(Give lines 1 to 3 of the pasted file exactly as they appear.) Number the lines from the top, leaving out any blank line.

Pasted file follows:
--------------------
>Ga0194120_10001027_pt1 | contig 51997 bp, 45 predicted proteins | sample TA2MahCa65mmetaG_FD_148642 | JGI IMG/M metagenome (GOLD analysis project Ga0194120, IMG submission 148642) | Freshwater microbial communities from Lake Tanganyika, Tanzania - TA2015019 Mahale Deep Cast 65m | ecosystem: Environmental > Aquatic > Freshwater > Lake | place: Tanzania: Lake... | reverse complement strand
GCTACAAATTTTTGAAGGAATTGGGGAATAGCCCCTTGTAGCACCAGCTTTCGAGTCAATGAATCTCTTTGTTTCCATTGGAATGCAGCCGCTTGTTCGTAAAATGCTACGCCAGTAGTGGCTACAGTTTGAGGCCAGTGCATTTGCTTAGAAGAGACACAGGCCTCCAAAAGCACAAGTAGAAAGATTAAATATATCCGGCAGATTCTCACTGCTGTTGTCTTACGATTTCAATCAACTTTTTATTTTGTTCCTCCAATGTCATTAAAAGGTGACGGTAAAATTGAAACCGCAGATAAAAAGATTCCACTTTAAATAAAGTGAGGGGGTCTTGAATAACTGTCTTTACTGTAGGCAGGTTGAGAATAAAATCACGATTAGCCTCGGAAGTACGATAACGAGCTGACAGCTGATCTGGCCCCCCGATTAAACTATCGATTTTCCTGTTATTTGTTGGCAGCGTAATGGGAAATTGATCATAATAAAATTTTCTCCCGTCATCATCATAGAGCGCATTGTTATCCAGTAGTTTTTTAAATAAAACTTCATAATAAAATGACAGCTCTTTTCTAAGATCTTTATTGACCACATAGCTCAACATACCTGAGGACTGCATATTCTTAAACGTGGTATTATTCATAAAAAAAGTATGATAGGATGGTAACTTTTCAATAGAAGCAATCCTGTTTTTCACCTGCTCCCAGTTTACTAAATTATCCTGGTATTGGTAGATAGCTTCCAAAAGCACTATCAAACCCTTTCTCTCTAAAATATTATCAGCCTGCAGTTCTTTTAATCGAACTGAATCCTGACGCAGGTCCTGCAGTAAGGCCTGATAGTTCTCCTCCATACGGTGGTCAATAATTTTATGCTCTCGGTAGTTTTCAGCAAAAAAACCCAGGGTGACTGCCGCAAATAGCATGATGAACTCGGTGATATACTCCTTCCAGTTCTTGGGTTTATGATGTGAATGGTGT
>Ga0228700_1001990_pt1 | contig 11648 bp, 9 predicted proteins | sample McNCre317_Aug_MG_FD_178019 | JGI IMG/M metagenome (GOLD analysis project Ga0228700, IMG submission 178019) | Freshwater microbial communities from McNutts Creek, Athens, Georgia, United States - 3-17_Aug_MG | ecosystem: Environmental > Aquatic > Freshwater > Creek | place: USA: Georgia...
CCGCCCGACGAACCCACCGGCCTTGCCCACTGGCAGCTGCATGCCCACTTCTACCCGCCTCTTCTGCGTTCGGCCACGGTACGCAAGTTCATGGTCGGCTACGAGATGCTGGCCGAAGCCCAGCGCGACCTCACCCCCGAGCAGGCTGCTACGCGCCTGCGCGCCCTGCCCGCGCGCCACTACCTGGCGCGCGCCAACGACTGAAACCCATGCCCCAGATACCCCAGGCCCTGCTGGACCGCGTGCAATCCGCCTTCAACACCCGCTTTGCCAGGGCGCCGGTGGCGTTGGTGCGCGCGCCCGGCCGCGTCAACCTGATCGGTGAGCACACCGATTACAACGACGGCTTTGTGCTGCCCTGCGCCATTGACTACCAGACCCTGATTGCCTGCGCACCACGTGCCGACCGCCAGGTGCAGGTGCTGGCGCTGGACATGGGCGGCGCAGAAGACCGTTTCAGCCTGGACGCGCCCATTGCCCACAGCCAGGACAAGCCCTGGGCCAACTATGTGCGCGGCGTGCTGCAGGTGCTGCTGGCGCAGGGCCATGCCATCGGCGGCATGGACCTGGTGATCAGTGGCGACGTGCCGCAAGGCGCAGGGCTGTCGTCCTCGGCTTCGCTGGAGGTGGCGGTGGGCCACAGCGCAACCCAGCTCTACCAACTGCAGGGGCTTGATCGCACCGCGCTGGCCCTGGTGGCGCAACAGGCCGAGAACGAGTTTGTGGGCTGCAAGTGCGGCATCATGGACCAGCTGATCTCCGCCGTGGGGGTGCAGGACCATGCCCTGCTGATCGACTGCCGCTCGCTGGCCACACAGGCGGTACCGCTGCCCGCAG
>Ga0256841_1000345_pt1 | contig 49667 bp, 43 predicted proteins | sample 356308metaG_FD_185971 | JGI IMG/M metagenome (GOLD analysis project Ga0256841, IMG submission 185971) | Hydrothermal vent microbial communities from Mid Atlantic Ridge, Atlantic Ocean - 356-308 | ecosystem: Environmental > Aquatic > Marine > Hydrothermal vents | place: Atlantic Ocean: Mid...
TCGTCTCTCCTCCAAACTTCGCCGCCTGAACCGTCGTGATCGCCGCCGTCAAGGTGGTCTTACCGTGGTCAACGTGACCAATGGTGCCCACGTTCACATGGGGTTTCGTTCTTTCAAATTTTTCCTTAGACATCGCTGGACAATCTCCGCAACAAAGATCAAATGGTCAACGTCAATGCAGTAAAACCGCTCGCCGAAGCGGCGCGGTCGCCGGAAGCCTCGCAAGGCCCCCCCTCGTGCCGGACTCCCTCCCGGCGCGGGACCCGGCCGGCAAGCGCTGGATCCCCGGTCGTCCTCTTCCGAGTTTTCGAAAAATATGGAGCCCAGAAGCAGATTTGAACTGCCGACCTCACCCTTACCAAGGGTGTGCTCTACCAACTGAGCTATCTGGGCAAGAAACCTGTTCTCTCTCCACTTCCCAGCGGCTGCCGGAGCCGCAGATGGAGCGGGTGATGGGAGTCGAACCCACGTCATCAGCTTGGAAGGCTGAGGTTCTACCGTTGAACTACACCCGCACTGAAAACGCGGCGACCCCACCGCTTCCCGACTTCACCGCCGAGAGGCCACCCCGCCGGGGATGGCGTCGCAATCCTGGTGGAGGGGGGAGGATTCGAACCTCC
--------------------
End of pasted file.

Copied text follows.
>Ga0194120_10001027_pt1 | contig 51997 bp, 45 predicted proteins | sample TA2MahCa65mmetaG_FD_148642 | JGI IMG/M metagenome (GOLD analysis project Ga0194120, IMG submission 148642) | Freshwater microbial communities from Lake Tanganyika, Tanzania - TA2015019 Mahale Deep Cast 65m | ecosystem: Environmental > Aquatic > Freshwater > Lake | place: Tanzania: Lake... | reverse complement strand
GCTACAAATTTTTGAAGGAATTGGGGAATAGCCCCTTGTAGCACCAGCTTTCGAGTCAATGAATCTCTTTGTTTCCATTGGAATGCAGCCGCTTGTTCGTAAAATGCTACGCCAGTAGTGGCTACAGTTTGAGGCCAGTGCATTTGCTTAGAAGAGACACAGGCCTCCAAAAGCACAAGTAGAAAGATTAAATATATCCGGCAGATTCTCACTGCTGTTGTCTTACGATTTCAATCAACTTTTTATTTTGTTCCTCCAATGTCATTAAAAGGTGACGGTAAAATTGAAACCGCAGATAAAAAGATTCCACTTTAAATAAAGTGAGGGGGTCTTGAATAACTGTCTTTACTGTAGGCAGGTTGAGAATAAAATCACGATTAGCCTCGGAAGTACGATAACGAGCTGACAGCTGATCTGGCCCCCCGATTAAACTATCGATTTTCCTGTTATTTGTTGGCAGCGTAATGGGAAATTGATCATAATAAAATTTTCTCCCGTCATCATCATAGAGCGCATTGTTATCCAGTAGTTTTTTAAATAAAACTTCATAATAAAATGACAGCTCTTTTCTAAGATCTTTATTGACCACATAGCTCAACATACCTGAGGACTGCATATTCTTAAACGTGGTATTATTCATAAAAAAAGTATGATAGGATGGTAACTTTTCAATAGAAGCAATCCTGTTTTTCACCTGCTCCCAGTTTACTAAATTATCCTGGTATTGGTAGATAGCTTCCAAAAGCACTATCAAACCCTTTCTCTCTAAAATATTATCAGCCTGCAGTTCTTTTAATCGAACTGAATCCTGACGCAGGTCCTGCAGTAAGGCCTGATAGTTCTCCTCCATACGGTGGTCAATAATTTTATGCTCTCGGTAGTTTTCAGCAAAAAAACCCAGGGTGACTGCCGCAAATAGCATGATGAACTCGGTGATATACTCCTTCCAGTTCTTGGGTTTATGATGTGAATGGTGT
>Ga0228700_1001990_pt1 | contig 11648 bp, 9 predicted proteins | sample McNCre317_Aug_MG_FD_178019 | JGI IMG/M metagenome (GOLD analysis project Ga0228700, IMG submission 178019) | Freshwater microbial communities from McNutts Creek, Athens, Georgia, United States - 3-17_Aug_MG | ecosystem: Environmental > Aquatic > Freshwater > Creek | place: USA: Georgia...